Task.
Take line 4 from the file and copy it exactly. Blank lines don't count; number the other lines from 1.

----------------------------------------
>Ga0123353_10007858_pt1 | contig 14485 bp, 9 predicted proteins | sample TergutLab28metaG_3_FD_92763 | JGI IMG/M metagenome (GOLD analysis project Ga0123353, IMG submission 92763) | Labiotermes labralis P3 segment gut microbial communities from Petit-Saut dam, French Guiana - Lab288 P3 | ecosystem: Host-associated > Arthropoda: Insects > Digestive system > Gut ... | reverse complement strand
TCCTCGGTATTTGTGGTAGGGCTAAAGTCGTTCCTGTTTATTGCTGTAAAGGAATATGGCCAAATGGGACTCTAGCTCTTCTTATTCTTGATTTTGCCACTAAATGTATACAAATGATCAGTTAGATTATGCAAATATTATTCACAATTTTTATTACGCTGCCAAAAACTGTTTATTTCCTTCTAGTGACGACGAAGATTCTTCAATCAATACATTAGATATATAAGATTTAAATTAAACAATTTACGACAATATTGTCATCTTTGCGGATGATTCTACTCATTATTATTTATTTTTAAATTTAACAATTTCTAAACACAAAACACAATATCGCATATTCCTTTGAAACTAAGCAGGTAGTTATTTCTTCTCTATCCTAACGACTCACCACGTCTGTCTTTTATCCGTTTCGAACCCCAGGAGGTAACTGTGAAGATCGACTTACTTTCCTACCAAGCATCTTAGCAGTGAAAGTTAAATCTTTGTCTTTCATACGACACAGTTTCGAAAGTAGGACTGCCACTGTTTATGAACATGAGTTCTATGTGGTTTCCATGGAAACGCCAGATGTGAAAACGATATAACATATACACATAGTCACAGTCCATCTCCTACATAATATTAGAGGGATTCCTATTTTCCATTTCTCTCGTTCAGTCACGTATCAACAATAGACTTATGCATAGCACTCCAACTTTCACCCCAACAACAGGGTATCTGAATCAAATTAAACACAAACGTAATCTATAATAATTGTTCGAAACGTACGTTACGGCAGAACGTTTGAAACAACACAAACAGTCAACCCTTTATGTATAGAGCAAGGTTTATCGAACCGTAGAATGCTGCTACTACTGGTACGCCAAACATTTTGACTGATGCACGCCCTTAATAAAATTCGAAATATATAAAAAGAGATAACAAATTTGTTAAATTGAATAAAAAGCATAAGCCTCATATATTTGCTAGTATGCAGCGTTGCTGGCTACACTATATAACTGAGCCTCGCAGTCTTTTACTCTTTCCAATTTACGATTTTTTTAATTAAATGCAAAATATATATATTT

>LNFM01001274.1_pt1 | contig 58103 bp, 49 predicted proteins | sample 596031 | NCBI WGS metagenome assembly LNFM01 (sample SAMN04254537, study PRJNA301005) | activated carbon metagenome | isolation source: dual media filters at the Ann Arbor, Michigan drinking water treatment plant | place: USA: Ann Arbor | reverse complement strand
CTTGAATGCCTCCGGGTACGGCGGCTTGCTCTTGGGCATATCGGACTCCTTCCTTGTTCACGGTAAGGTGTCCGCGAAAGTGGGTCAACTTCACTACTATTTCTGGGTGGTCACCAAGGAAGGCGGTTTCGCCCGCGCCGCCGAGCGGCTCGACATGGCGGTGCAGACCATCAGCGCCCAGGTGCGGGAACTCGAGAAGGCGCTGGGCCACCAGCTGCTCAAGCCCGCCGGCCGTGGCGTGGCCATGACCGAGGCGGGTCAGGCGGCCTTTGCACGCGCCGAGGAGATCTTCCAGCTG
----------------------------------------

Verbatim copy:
CTTGAATGCCTCCGGGTACGGCGGCTTGCTCTTGGGCATATCGGACTCCTTCCTTGTTCACGGTAAGGTGTCCGCGAAAGTGGGTCAACTTCACTACTATTTCTGGGTGGTCACCAAGGAAGGCGGTTTCGCCCGCGCCGCCGAGCGGCTCGACATGGCGGTGCAGACCATCAGCGCCCAGGTGCGGGAACTCGAGAAGGCGCTGGGCCACCAGCTGCTCAAGCCCGCCGGCCGTGGCGTGGCCATGACCGAGGCGGGTCAGGCGGCCTTTGCACGCGCCGAGGAGATCTTCCAGCTG